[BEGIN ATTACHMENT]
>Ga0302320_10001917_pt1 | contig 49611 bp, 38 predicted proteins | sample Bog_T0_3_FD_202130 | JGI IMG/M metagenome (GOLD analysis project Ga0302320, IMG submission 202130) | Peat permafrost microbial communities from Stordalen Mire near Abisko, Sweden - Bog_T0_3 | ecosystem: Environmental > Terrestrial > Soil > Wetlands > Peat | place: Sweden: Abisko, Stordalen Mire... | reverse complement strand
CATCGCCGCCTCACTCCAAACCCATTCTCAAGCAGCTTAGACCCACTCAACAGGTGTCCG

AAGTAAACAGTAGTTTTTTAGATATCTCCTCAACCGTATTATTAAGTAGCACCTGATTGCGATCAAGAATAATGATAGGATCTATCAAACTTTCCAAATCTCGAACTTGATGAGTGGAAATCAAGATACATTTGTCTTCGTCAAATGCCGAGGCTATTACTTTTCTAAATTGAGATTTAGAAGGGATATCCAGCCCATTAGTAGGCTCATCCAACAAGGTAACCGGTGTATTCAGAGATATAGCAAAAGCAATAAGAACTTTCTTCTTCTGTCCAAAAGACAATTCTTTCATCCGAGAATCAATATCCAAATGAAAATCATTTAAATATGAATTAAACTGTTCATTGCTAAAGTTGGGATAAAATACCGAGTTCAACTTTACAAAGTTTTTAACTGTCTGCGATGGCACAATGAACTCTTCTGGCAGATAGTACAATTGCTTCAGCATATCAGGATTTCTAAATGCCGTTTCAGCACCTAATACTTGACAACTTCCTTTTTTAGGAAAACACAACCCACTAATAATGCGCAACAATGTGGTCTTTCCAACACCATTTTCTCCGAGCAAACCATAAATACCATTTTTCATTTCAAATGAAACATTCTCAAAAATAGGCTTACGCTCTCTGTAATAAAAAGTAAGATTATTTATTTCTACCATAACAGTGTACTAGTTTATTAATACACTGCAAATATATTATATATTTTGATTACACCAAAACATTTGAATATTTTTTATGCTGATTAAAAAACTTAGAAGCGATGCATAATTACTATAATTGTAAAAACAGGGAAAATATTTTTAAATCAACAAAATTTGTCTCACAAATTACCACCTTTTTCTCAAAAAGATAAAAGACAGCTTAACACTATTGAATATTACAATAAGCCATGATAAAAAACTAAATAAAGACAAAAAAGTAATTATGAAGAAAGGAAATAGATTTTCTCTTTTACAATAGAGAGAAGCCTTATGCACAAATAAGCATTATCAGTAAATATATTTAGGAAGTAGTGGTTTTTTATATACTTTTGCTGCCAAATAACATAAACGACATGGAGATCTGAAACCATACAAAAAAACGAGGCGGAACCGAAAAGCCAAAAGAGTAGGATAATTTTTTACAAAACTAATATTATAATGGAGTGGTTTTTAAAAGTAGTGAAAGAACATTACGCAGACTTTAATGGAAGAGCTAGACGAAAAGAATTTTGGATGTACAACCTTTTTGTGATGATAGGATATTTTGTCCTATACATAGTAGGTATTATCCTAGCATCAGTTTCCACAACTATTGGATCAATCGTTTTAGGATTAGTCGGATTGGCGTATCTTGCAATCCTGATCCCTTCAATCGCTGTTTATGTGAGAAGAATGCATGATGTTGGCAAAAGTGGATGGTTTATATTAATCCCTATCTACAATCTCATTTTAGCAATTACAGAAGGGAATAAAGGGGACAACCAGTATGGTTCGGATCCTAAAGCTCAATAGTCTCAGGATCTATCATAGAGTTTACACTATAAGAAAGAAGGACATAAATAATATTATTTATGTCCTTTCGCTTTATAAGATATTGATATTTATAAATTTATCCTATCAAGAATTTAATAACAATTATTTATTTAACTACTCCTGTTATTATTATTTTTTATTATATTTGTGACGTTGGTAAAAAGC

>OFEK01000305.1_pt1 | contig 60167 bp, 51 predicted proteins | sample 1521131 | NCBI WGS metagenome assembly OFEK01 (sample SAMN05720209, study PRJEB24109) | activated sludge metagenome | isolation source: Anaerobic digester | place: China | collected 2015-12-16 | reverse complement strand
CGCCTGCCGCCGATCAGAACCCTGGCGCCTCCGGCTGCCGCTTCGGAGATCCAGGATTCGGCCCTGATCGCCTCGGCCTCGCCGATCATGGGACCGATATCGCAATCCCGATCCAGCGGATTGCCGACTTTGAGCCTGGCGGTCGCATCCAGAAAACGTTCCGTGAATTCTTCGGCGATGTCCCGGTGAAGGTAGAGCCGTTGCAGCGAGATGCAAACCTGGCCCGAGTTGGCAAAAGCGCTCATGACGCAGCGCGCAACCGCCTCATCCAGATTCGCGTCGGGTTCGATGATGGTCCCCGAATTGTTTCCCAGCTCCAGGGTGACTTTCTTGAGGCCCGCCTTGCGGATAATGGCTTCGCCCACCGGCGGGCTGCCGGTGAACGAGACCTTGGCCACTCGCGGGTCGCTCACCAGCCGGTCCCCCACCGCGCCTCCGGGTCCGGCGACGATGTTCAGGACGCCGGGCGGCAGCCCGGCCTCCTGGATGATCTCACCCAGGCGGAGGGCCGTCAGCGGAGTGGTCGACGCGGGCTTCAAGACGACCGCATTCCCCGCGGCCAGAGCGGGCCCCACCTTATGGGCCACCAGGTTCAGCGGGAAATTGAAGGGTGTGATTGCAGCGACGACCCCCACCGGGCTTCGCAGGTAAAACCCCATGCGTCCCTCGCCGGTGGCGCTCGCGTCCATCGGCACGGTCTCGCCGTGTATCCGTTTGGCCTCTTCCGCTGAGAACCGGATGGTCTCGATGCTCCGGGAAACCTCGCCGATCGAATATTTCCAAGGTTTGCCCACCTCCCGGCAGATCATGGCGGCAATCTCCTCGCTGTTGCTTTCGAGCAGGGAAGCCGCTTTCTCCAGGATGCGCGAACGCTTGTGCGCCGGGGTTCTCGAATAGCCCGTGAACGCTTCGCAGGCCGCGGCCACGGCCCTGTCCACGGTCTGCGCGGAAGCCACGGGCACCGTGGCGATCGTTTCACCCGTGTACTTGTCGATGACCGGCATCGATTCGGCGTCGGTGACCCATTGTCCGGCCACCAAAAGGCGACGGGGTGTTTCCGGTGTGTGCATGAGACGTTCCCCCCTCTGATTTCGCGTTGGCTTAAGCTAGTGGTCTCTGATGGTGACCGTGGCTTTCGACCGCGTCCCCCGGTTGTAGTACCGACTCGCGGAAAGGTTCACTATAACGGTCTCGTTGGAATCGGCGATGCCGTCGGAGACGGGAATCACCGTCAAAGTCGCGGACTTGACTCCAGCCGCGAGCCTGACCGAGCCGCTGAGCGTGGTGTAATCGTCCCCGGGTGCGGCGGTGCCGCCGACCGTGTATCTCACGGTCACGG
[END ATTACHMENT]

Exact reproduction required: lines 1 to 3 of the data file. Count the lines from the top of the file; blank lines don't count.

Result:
>Ga0302320_10001917_pt1 | contig 49611 bp, 38 predicted proteins | sample Bog_T0_3_FD_202130 | JGI IMG/M metagenome (GOLD analysis project Ga0302320, IMG submission 202130) | Peat permafrost microbial communities from Stordalen Mire near Abisko, Sweden - Bog_T0_3 | ecosystem: Environmental > Terrestrial > Soil > Wetlands > Peat | place: Sweden: Abisko, Stordalen Mire... | reverse complement strand
CATCGCCGCCTCACTCCAAACCCATTCTCAAGCAGCTTAGACCCACTCAACAGGTGTCCG

AAGTAAACAGTAGTTTTTTAGATATCTCCTCAACCGTATTATTAAGTAGCACCTGATTGCGATCAAGAATAATGATAGGATCTATCAAACTTTCCAAATCTCGAACTTGATGAGTGGAAATCAAGATACATTTGTCTTCGTCAAATGCCGAGGCTATTACTTTTCTAAATTGAGATTTAGAAGGGATATCCAGCCCATTAGTAGGCTCATCCAACAAGGTAACCGGTGTATTCAGAGATATAGCAAAAGCAATAAGAACTTTCTTCTTCTGTCCAAAAGACAATTCTTTCATCCGAGAATCAATATCCAAATGAAAATCATTTAAATATGAATTAAACTGTTCATTGCTAAAGTTGGGATAAAATACCGAGTTCAACTTTACAAAGTTTTTAACTGTCTGCGATGGCACAATGAACTCTTCTGGCAGATAGTACAATTGCTTCAGCATATCAGGATTTCTAAATGCCGTTTCAGCACCTAATACTTGACAACTTCCTTTTTTAGGAAAACACAACCCACTAATAATGCGCAACAATGTGGTCTTTCCAACACCATTTTCTCCGAGCAAACCATAAATACCATTTTTCATTTCAAATGAAACATTCTCAAAAATAGGCTTACGCTCTCTGTAATAAAAAGTAAGATTATTTATTTCTACCATAACAGTGTACTAGTTTATTAATACACTGCAAATATATTATATATTTTGATTACACCAAAACATTTGAATATTTTTTATGCTGATTAAAAAACTTAGAAGCGATGCATAATTACTATAATTGTAAAAACAGGGAAAATATTTTTAAATCAACAAAATTTGTCTCACAAATTACCACCTTTTTCTCAAAAAGATAAAAGACAGCTTAACACTATTGAATATTACAATAAGCCATGATAAAAAACTAAATAAAGACAAAAAAGTAATTATGAAGAAAGGAAATAGATTTTCTCTTTTACAATAGAGAGAAGCCTTATGCACAAATAAGCATTATCAGTAAATATATTTAGGAAGTAGTGGTTTTTTATATACTTTTGCTGCCAAATAACATAAACGACATGGAGATCTGAAACCATACAAAAAAACGAGGCGGAACCGAAAAGCCAAAAGAGTAGGATAATTTTTTACAAAACTAATATTATAATGGAGTGGTTTTTAAAAGTAGTGAAAGAACATTACGCAGACTTTAATGGAAGAGCTAGACGAAAAGAATTTTGGATGTACAACCTTTTTGTGATGATAGGATATTTTGTCCTATACATAGTAGGTATTATCCTAGCATCAGTTTCCACAACTATTGGATCAATCGTTTTAGGATTAGTCGGATTGGCGTATCTTGCAATCCTGATCCCTTCAATCGCTGTTTATGTGAGAAGAATGCATGATGTTGGCAAAAGTGGATGGTTTATATTAATCCCTATCTACAATCTCATTTTAGCAATTACAGAAGGGAATAAAGGGGACAACCAGTATGGTTCGGATCCTAAAGCTCAATAGTCTCAGGATCTATCATAGAGTTTACACTATAAGAAAGAAGGACATAAATAATATTATTTATGTCCTTTCGCTTTATAAGATATTGATATTTATAAATTTATCCTATCAAGAATTTAATAACAATTATTTATTTAACTACTCCTGTTATTATTATTTTTTATTATATTTGTGACGTTGGTAAAAAGC